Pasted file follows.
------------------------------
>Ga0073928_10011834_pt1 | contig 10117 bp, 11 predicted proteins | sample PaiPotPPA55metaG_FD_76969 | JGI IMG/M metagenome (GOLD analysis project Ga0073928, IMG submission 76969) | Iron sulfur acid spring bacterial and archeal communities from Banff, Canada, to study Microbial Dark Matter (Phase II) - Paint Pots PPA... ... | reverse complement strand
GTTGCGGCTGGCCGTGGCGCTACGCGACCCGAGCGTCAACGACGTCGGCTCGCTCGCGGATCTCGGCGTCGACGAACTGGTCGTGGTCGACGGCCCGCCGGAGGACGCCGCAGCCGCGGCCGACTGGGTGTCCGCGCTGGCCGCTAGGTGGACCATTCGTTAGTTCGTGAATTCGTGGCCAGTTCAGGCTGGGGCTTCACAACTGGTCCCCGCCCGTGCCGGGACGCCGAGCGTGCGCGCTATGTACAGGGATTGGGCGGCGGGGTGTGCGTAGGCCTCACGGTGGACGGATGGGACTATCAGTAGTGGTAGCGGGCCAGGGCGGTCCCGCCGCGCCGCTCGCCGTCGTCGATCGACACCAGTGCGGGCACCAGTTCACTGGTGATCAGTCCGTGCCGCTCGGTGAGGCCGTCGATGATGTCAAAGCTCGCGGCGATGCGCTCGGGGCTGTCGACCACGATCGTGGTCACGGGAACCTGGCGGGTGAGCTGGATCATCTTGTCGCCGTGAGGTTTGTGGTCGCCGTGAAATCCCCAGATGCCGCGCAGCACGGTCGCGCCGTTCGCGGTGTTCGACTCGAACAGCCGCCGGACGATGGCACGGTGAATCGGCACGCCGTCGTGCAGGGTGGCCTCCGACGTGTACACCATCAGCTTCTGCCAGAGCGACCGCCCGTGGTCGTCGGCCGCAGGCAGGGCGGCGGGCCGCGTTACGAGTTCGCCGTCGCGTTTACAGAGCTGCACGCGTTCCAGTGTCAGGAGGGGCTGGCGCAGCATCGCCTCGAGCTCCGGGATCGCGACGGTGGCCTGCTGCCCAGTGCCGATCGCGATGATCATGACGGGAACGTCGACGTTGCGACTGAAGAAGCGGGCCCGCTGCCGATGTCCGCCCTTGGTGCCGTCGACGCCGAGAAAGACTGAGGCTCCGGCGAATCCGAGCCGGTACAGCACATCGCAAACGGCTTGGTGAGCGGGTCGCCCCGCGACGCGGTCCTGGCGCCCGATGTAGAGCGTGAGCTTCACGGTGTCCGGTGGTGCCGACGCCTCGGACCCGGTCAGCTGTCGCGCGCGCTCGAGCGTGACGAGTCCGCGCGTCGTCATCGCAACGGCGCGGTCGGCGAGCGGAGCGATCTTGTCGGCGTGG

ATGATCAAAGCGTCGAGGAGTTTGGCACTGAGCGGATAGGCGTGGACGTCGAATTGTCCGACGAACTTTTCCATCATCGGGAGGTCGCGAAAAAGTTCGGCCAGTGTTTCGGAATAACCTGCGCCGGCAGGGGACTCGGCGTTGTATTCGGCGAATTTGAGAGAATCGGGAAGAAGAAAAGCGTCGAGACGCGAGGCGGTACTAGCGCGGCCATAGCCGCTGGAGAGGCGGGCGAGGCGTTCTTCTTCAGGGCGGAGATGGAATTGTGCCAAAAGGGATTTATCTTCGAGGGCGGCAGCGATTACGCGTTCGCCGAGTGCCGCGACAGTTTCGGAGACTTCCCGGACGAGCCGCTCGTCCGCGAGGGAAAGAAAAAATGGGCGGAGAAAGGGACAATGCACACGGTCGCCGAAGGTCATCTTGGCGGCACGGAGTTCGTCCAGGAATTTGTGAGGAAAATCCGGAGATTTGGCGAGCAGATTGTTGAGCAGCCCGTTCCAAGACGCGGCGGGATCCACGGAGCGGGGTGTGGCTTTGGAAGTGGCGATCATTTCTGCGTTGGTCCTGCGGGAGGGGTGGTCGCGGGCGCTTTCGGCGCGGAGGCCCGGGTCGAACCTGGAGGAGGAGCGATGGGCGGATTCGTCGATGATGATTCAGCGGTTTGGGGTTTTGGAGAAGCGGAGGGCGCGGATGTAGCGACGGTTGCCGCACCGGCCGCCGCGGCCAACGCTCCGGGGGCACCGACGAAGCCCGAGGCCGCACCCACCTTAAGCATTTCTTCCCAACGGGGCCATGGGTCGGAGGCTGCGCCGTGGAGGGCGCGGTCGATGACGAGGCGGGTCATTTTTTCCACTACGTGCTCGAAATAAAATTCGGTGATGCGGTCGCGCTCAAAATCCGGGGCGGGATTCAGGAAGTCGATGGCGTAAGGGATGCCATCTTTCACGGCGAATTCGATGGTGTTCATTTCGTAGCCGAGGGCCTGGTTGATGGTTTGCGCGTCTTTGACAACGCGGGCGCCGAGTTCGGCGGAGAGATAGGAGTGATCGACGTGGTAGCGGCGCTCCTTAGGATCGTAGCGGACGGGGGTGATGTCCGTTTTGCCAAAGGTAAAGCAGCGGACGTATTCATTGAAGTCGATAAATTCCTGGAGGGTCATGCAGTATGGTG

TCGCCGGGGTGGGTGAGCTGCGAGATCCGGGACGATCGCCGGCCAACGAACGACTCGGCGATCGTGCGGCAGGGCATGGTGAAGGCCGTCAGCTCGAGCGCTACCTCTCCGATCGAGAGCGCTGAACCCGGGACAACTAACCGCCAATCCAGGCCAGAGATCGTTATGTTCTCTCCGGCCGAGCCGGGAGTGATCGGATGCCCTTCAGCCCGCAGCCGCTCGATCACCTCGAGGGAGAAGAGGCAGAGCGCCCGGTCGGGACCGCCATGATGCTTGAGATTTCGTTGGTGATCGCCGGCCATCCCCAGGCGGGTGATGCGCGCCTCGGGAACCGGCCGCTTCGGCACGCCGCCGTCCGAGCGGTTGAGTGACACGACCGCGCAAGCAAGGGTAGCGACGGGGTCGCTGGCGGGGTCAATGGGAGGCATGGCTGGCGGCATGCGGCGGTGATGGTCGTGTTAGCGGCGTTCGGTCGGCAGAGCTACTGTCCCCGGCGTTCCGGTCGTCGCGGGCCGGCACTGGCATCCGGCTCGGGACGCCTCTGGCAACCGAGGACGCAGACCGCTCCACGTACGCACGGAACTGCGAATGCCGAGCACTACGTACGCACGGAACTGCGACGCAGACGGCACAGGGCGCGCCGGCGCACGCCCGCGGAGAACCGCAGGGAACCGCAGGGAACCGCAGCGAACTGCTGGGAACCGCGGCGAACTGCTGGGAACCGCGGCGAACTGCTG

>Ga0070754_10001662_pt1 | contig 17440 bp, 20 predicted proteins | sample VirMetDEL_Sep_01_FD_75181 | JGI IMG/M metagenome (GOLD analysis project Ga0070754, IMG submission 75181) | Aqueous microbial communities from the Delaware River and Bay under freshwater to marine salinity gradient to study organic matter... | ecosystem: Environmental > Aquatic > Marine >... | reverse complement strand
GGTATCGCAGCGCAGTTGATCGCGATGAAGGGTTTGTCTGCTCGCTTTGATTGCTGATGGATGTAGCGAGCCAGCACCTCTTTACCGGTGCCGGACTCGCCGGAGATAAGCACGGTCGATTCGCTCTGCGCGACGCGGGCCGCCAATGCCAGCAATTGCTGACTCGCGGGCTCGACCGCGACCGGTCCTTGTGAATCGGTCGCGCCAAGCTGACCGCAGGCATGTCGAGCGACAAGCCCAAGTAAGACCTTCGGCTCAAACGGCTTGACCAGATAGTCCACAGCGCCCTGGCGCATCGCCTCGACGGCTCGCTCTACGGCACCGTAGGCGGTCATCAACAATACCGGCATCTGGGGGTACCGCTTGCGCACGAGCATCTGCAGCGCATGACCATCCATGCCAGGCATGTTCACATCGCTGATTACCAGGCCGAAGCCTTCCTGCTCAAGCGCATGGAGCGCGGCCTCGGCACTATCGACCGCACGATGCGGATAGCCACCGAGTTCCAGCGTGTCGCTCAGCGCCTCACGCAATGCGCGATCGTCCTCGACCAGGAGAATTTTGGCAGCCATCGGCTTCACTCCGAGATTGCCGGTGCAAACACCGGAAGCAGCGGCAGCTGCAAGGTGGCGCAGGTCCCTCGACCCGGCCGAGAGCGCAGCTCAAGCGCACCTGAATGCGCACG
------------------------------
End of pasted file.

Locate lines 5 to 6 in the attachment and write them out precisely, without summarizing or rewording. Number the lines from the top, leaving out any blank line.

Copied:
>Ga0070754_10001662_pt1 | contig 17440 bp, 20 predicted proteins | sample VirMetDEL_Sep_01_FD_75181 | JGI IMG/M metagenome (GOLD analysis project Ga0070754, IMG submission 75181) | Aqueous microbial communities from the Delaware River and Bay under freshwater to marine salinity gradient to study organic matter... | ecosystem: Environmental > Aquatic > Marine >... | reverse complement strand
GGTATCGCAGCGCAGTTGATCGCGATGAAGGGTTTGTCTGCTCGCTTTGATTGCTGATGGATGTAGCGAGCCAGCACCTCTTTACCGGTGCCGGACTCGCCGGAGATAAGCACGGTCGATTCGCTCTGCGCGACGCGGGCCGCCAATGCCAGCAATTGCTGACTCGCGGGCTCGACCGCGACCGGTCCTTGTGAATCGGTCGCGCCAAGCTGACCGCAGGCATGTCGAGCGACAAGCCCAAGTAAGACCTTCGGCTCAAACGGCTTGACCAGATAGTCCACAGCGCCCTGGCGCATCGCCTCGACGGCTCGCTCTACGGCACCGTAGGCGGTCATCAACAATACCGGCATCTGGGGGTACCGCTTGCGCACGAGCATCTGCAGCGCATGACCATCCATGCCAGGCATGTTCACATCGCTGATTACCAGGCCGAAGCCTTCCTGCTCAAGCGCATGGAGCGCGGCCTCGGCACTATCGACCGCACGATGCGGATAGCCACCGAGTTCCAGCGTGTCGCTCAGCGCCTCACGCAATGCGCGATCGTCCTCGACCAGGAGAATTTTGGCAGCCATCGGCTTCACTCCGAGATTGCCGGTGCAAACACCGGAAGCAGCGGCAGCTGCAAGGTGGCGCAGGTCCCTCGACCCGGCCGAGAGCGCAGCTCAAGCGCACCTGAATGCGCACG